In celebration of the CFPB's fourth birthday last month, the agency published a blog post with a graphic highlighting $10.8 billion secured by it in consumer relief. The CFPB is proud of its scorecard. What the CFPB is doing is truly unprecedented. Of course, whether it is a good or a bad thing depends on your perspective. In today's post, we take a closer look at the $10.8 billion and the companies that have contributed to the CFPB's coffers.
The CFPB enforcement list reads like a ‘who's who' in the financial services world. As we have noted, smaller companies are not exempt from enforcement actions, but it certainly appears that the CFPB gives special attention to the largest companies in each of the regulated industries.
This is most apparent in the banking industry, and we know the CFPB is focused on big banks. Using the Federal Reserve's list of the largest insured U.S. chartered commercial banks as of December 31, 2014, not surprisingly, the four largest banks have each been subject to at least one CFPB action.
To highlight a few of the recent orders, in April 2014, the CFPB fined Bank of America (together with FIA Card Services) $727 million in consumer relief and another $20 million in penalties for illegal credit card practices. In January 2015, the agency brought enforcement actions against Wells Fargo and JPMorgan Chase for violating mortgage kickback laws. At the beginning of July 2015, the CFPB also ordered JPMorgan Chase to pay $50 million in consumer refunds and $136 million in penalties for illegal debt collection practices. And, in the last few weeks, Citibank and subsidiaries were ordered to pay $700 million in consumer relief and $35 million in penalties for illegal credit card practices.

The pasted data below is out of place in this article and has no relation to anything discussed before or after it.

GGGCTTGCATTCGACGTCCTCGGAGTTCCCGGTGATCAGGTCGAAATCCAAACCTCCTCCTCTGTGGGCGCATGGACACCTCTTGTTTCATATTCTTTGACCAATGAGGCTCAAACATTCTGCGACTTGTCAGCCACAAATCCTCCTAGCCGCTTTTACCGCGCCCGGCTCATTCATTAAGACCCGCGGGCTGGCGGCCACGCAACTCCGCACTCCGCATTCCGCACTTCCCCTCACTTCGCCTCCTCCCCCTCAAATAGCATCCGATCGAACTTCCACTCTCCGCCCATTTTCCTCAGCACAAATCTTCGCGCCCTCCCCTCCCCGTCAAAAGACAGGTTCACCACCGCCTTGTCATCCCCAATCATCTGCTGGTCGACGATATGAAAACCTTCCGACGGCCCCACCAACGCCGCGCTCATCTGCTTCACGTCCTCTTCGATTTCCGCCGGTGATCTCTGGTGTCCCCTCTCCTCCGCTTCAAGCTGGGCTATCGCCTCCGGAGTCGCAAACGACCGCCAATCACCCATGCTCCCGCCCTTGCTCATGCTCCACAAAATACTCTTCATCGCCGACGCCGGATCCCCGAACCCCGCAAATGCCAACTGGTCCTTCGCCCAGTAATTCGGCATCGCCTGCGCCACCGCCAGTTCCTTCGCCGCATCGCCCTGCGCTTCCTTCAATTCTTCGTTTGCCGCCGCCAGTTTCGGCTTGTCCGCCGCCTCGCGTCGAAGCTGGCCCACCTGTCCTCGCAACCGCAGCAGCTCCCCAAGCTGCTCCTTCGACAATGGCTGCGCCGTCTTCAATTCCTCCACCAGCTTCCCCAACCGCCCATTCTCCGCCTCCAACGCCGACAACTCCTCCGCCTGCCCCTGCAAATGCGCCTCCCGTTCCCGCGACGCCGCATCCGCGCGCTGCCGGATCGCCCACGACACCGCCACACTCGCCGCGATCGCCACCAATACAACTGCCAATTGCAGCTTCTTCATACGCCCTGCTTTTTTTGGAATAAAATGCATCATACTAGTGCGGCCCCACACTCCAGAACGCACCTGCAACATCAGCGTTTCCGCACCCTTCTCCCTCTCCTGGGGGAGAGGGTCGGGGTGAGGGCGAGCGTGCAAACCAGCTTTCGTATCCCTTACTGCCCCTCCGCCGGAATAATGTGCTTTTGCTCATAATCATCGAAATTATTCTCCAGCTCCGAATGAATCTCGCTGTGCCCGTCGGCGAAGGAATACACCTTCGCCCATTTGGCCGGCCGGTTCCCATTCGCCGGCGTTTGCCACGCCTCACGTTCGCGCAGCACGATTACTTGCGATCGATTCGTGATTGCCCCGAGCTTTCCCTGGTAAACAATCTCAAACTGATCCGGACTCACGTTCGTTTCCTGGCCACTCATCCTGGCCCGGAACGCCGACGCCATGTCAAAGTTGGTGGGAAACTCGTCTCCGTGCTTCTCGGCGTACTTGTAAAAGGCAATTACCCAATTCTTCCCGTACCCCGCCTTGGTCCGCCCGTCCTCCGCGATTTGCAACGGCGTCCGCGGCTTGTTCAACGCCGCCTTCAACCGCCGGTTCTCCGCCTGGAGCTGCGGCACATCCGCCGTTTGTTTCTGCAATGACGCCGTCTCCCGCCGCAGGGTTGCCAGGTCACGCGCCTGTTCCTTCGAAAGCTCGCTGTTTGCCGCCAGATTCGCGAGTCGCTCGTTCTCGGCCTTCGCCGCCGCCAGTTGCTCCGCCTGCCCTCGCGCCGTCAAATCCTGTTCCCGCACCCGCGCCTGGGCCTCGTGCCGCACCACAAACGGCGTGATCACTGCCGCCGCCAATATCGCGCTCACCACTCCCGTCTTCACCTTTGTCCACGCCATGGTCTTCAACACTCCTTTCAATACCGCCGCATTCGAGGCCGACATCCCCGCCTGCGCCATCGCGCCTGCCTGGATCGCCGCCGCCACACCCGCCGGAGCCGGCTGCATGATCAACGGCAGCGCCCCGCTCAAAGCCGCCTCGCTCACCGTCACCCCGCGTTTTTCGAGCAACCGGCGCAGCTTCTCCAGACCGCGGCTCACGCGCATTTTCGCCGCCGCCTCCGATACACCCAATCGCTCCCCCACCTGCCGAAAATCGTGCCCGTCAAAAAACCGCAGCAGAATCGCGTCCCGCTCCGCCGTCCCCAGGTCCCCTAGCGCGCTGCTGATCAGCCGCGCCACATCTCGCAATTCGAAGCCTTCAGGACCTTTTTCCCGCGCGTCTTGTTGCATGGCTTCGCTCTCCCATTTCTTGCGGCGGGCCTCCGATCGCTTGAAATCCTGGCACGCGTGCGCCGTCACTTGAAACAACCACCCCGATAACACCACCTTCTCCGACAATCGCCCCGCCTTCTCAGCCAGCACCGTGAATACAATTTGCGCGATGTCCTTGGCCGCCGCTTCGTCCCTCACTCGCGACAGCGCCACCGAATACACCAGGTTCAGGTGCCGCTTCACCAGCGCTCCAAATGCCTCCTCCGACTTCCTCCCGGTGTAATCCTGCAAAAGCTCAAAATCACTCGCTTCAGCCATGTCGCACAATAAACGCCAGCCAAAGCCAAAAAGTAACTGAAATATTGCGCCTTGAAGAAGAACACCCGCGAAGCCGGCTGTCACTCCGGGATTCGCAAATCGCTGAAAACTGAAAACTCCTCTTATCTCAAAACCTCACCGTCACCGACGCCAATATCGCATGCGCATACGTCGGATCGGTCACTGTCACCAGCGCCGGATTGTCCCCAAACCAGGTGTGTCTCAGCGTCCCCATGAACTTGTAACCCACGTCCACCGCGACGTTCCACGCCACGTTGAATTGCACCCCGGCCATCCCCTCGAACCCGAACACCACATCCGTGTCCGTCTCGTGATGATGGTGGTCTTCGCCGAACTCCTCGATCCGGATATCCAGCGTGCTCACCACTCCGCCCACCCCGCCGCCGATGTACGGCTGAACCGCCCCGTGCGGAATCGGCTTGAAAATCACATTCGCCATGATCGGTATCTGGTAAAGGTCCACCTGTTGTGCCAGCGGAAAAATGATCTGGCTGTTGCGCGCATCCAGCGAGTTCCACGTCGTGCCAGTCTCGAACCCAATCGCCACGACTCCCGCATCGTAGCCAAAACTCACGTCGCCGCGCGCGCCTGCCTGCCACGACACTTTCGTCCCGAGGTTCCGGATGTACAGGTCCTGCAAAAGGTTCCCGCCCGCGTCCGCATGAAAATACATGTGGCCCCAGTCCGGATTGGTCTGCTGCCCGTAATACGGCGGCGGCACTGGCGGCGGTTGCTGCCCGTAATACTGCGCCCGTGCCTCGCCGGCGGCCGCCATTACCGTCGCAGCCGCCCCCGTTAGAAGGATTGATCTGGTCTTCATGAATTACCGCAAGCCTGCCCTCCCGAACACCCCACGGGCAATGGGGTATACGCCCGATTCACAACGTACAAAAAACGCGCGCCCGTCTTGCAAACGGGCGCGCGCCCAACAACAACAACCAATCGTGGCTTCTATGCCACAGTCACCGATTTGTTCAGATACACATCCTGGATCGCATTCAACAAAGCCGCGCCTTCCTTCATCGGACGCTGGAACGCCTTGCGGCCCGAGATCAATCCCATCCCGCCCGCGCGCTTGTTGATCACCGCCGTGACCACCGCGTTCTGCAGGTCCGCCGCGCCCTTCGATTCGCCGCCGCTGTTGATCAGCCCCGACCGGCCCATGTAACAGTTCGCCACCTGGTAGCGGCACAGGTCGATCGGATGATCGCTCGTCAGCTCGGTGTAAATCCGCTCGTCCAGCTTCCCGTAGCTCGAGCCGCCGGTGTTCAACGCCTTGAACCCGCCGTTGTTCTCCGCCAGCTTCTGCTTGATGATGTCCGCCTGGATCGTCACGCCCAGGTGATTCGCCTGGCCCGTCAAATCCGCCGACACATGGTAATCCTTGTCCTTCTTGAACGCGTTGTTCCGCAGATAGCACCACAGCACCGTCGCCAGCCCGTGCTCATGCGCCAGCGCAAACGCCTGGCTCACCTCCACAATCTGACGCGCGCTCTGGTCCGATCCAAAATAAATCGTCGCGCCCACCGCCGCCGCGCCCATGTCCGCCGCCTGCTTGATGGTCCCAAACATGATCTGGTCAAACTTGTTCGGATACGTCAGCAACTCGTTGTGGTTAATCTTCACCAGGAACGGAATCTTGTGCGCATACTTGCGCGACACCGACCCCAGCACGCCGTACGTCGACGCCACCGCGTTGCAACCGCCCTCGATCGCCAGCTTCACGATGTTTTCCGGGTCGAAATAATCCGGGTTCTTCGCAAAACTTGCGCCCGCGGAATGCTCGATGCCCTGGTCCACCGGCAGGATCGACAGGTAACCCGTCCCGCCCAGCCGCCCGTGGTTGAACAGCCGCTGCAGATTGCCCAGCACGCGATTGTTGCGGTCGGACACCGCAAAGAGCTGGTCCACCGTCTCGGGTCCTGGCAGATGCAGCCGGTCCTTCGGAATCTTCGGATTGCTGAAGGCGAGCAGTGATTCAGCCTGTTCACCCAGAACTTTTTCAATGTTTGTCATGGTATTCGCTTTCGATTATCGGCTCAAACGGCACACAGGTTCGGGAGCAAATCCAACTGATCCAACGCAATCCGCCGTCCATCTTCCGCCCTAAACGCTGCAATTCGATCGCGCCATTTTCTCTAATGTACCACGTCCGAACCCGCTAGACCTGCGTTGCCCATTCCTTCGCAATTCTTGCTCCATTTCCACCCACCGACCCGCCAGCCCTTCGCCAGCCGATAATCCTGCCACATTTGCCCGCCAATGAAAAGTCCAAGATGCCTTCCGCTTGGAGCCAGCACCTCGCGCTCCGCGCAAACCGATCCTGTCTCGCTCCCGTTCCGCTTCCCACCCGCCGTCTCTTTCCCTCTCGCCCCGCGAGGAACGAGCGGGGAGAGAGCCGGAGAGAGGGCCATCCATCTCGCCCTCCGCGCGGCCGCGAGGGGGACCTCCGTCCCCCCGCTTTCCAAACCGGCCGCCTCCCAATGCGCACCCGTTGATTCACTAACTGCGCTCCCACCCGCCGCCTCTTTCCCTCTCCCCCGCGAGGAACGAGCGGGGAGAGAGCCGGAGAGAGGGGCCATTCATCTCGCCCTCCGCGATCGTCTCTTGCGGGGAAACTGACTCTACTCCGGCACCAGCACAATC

And, what about other industries?
Recently, the CFPB began focusing on mobile telephone carriers. In the last year, two of the four largest carriers in the United States were subject to enforcement actions. In May, the CFPB ordered Sprint and Verizon to pay $120 million in consumer redress and another $38 million in penalties for allowing third parties to “cram” unauthorized charges on customers' bills. The other two largest carriers, AT&T and T-Mobile, may have escaped the CFPB's wrath (for now) because of recent FTC and FCC actions for the same violations— $105 million from AT&T and $90 million from T-Mobile.
This trend is the same in other regulated industries. The CFPB has brought actions against other companies at, or towards, the top of the list in their respective areas: Sallie Mae in student loan servicing(this was actually a Department of Justice and FDIC action), Corinthian Colleges in for-profit education, Ocwen Financial in mortgage servicing, Ace Cash Express in payday lending, and DriveTime Automotive Group, Inc. in buy-here, pay-here auto sales.
For those in the consumer finance industry, it is no secret that World Acceptance Corp., one of the largest traditional installment lenders, is currently the subject of a CFPB investigation.
Are all of these companies really breaking the law to the extent claimed by the CFPB? Consumer advocates would say the answer is yes—and that is why our financial system is so broken and why the CFPB is so necessary. The CFPB is the good cop finally coming in to clean up the dirty streets.
But others, especially those on the industry-side, feel that the CFPB is yet another unchecked federal agency furthering its policy agenda and circumventing Congressional oversight. After all, if every company in the country is breaking the law, isn't that a problem with the way the laws are being interpreted and enforced?
The bottom line is that large companies need to be prepared for the CFPB, because it certainly looks like the CFPB is preparing for large companies.